Elsie Rose was born at 37 weeks and 5 days weighing just 5lb 5. She’d been growth restricted in the womb and had an undiagnosed posterior tongue tie. For one reason or another we were discharged from hospital just over 24 hours after her early delivery, and before she had had her first breastfeed. In the hospital she had refused to feed, and what little she did take had come back up again amidst coughs and splutters. Having a low birth weight baby who could not feed was highly stressful; she was syringe fed for a week and we were literally hours away from allowing her to be re-admitted for tube feeding. Fast forward two years, and I’d like to say that things have improved drastically since then. And while they have in the respect that she is now gaining weight well, healthy and thriving, there are still feeding issues that we have to contend with on a daily basis.whats on your plate_Ghostwritermummy.co.uk

Lots of IUGR babies have feeding issues, and for Elsie our issues revolve around allergies and reflux. She still suffers badly with both, and is unable to eat dairy and soya. We cannot be sure, but we think there are other foods that react badly with her too. At the moment her eczema is particularly bad, and if she inadvertently eats something containing any kind of milk protein her skin literally erupts. She will also suffer with breathing difficulties, streaming nose and congestion. So, obviously, we are really careful with what she eats. We have to be. And it doesn’t help that she is now two years old! With a ferocious mind and a temper to match, some days she will just refuse to eat what we make for her. And other days we will struggle to fill her up as she constantly demands ‘Eat! Eat!’

A little while back, we took the Tot it Up challenge to assess how much Elsie should be eating, and I have to say that it put my mind to rest in terms of portion sizes and what she is eating in general. We no longer see our dietitian and I thought it might be interesting to have another look at Elsie’s diet and how we can make improvements to make mealtimes a little easier. So how did we get on this time?whats on your plate-Ghostwritermummy.co.uk

Elsie is a mixed bag. She always has been! Some days her meals are perfect, and others she either eats too much of one food group, or not enough in general. Add to the mix the fact that she’s becoming aware of certain foods she can’t have, and the fact that she is strong willed and determined at the best of times… mealtimes are difficult! It’s hard making separate meals for her, so I try to make sure that everyone eats the same but it doesn’t always work out that way. Elsie wants the same as her siblings, but its not always safe for her to do that. For example at breakfast she wants to use their milk and eat the same foods, so I need to make some better decisions about the cereals we buy.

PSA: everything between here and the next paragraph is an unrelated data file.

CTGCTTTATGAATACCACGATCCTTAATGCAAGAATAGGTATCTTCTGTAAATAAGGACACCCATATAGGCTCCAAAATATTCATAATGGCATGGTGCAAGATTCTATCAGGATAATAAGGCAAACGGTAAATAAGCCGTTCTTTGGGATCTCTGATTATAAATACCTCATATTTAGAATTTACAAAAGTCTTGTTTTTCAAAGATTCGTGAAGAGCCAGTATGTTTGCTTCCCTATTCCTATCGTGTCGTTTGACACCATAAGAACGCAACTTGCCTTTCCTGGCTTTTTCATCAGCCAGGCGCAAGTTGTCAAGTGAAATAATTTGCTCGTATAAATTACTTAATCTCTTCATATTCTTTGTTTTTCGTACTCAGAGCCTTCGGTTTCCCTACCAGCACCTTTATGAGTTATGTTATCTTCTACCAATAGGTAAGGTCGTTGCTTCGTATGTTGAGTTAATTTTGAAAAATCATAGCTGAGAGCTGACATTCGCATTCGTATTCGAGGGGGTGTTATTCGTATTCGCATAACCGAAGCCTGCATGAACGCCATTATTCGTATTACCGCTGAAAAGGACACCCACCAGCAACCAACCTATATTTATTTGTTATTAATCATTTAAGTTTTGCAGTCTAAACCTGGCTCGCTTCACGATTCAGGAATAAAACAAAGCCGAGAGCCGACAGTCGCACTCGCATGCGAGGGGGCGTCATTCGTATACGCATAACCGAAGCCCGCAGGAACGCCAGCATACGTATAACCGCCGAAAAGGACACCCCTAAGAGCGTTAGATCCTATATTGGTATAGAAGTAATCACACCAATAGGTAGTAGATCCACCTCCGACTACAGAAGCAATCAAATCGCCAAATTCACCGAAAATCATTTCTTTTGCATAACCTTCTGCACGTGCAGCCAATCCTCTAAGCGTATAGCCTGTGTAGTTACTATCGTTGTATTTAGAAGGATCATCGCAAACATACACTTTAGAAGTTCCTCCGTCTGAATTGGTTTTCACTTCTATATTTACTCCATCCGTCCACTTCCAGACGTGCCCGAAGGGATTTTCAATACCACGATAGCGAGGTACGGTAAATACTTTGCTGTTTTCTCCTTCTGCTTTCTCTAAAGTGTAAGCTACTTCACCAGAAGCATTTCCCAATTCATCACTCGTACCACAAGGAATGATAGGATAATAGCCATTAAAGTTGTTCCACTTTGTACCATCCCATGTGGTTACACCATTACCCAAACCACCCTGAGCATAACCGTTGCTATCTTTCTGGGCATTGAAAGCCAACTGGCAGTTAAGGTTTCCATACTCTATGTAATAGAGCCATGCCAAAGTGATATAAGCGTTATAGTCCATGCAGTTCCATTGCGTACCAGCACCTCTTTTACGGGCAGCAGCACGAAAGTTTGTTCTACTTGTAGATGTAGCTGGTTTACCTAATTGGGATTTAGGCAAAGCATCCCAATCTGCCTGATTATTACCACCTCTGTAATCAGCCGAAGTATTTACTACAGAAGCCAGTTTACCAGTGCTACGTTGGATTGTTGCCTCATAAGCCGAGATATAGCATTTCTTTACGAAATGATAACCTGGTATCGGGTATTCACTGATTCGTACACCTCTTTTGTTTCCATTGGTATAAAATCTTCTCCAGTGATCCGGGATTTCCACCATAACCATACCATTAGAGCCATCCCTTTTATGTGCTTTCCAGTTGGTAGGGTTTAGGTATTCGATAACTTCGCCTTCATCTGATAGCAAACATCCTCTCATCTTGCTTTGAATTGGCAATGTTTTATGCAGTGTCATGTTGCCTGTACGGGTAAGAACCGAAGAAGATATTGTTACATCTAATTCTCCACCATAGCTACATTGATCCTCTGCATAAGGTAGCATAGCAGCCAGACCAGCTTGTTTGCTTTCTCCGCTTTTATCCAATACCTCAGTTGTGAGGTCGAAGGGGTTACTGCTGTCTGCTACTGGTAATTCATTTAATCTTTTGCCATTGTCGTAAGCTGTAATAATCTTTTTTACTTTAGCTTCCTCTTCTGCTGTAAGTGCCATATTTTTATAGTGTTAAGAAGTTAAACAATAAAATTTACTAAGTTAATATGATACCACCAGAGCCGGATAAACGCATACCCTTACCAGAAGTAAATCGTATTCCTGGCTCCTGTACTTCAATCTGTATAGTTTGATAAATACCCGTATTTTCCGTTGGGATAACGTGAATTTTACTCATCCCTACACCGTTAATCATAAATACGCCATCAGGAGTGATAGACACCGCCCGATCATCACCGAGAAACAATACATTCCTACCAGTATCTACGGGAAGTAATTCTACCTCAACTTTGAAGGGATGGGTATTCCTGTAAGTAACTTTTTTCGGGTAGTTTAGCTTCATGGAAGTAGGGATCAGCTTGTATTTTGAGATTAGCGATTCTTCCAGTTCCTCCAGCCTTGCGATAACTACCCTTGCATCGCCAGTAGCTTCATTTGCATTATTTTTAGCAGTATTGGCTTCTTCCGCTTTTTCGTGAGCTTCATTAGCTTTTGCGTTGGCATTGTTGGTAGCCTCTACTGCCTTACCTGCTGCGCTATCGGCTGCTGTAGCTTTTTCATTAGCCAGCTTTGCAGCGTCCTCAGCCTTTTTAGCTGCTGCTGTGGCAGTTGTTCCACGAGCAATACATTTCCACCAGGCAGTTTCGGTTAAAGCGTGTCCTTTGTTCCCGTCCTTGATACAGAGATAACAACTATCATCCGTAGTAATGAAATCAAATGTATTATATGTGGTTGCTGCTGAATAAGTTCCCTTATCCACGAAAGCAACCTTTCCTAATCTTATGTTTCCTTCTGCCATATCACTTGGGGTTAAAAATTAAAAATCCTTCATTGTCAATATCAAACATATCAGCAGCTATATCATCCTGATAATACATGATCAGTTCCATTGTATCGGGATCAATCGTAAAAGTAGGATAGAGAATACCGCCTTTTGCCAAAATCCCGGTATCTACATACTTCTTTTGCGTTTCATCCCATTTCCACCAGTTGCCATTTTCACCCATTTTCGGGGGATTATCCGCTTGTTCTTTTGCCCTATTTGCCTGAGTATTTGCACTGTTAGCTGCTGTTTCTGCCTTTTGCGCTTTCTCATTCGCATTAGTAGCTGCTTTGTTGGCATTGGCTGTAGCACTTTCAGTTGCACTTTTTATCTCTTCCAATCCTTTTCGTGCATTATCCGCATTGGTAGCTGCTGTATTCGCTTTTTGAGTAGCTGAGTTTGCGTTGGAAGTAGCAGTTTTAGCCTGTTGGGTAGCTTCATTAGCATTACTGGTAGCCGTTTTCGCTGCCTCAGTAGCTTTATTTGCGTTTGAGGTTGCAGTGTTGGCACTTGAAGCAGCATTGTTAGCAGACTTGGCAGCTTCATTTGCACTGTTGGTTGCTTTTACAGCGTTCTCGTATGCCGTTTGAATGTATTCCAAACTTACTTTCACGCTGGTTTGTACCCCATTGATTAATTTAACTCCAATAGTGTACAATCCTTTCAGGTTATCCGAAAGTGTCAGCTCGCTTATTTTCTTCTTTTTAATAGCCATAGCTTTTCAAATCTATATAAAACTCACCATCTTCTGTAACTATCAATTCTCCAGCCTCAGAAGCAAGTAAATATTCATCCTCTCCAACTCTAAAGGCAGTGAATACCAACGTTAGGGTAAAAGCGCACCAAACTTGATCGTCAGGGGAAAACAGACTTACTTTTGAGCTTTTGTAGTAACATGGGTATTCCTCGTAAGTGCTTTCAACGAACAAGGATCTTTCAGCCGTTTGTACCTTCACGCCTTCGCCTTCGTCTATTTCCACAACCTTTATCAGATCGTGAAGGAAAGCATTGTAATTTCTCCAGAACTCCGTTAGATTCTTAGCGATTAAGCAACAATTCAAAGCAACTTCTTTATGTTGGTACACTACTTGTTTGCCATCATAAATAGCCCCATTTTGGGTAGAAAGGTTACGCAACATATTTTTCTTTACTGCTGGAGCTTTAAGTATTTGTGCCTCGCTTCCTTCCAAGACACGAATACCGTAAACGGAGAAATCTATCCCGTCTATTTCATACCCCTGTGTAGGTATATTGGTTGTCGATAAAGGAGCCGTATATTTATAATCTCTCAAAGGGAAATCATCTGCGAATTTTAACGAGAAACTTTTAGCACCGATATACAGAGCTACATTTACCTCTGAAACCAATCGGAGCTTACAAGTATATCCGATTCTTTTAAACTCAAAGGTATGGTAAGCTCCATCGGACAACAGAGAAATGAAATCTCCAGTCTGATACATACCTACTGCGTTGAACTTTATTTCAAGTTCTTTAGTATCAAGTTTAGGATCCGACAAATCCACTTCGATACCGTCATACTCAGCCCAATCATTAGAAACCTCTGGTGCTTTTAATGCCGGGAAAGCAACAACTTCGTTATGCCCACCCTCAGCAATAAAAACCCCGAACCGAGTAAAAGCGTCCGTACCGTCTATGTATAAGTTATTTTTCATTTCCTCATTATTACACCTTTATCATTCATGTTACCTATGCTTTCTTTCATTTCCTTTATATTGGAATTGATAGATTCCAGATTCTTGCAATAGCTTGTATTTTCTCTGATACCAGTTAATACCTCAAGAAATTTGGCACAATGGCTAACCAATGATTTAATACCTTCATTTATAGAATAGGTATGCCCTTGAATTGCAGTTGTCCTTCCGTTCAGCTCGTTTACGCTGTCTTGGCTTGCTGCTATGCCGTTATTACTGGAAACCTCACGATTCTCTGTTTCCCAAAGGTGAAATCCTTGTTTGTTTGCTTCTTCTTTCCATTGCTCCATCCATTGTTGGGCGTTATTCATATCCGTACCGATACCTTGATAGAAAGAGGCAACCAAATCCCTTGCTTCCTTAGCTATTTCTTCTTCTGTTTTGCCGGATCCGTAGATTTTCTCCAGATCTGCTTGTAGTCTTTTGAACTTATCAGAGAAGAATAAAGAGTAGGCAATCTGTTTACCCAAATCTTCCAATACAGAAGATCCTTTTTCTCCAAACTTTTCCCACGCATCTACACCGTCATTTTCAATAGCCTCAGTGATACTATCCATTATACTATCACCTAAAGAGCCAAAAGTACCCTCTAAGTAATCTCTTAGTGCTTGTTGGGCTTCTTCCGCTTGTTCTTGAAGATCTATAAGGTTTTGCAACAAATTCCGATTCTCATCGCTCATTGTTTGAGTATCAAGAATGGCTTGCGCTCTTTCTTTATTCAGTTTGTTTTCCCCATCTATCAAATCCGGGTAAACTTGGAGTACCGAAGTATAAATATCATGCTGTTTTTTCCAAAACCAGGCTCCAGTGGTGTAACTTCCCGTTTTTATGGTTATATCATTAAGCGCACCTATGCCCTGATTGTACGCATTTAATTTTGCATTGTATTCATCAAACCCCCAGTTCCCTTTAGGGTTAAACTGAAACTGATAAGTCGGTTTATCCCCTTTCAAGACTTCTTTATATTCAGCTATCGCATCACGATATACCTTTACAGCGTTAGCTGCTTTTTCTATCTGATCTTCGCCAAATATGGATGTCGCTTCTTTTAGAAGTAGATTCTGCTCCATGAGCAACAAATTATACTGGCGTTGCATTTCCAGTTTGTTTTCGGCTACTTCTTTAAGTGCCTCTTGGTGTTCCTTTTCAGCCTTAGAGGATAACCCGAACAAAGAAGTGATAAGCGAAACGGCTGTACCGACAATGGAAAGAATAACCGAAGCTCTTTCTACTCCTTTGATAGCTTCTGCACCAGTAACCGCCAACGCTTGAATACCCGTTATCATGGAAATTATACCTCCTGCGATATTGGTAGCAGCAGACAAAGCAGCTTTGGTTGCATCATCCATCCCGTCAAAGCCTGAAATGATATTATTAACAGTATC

I think that overall Elsie’s diet is ok. It could be better though, and I love that the Tot it Up tracker is a very useful tool for just a quick reminder of what should be going on to her plate. Its also a really good reminder of portion sizes, something I struggle with and always have. I’m firm believer that children do not need to empty their plates, and that if you give the right portion sizes they will do that anyway, without undue pressure or stress. As a child we were always made to finish our meals completely, and I remember clearly the palpable anxiety that filled the room each mealtime. I don’t want that. I want mealtimes to be relaxed and happy, and I want my children to recognise when they are full and need to stop eating. I also want them to have healthy appetites!whats on your plate 3

So being able to assess portion sizes is something I really love about this tool, and from re-visiting the tracker I can see that I don’t do too badly with it. The three younger children use smaller plates at mealtimes so that there’s less chance of giving them too much, and they can always have more if they want it. I think its every mum’s temptation to pile on the food!

What’s still interesting is the fact that Elsie remains to eat more than the recommended portion sizes of ‘naughty’ foods. Seeing as she can’t eat dairy, she doesn’t have chocolate or many biscuits, but she does have the occasional milk free treat and it looks as though I need to curb that a little!

The Tot it Up tool is a fantastic resource for parents, and you can also track your child’s food and water intake against the level of physical activity they complete each day which is great way to ensure your child is healthy. I find it really useful to log on now and then and input a day’s meals to make sure we’re still on the right track, as its so easy to slip up and go back to old habits. Ultimately, I want Elsie to grow up with healthy attitudes towards food and exercise, and I want her to be fit and well. If we could have peaceful mealtimes too that would be a bonus!

Sign up to the Tot it Up challenge here, and let me know how your family’s meals are looking!

Time to #rethinktoddlerportionsizes Whats on your plate_Ghostwritermummy.co.uk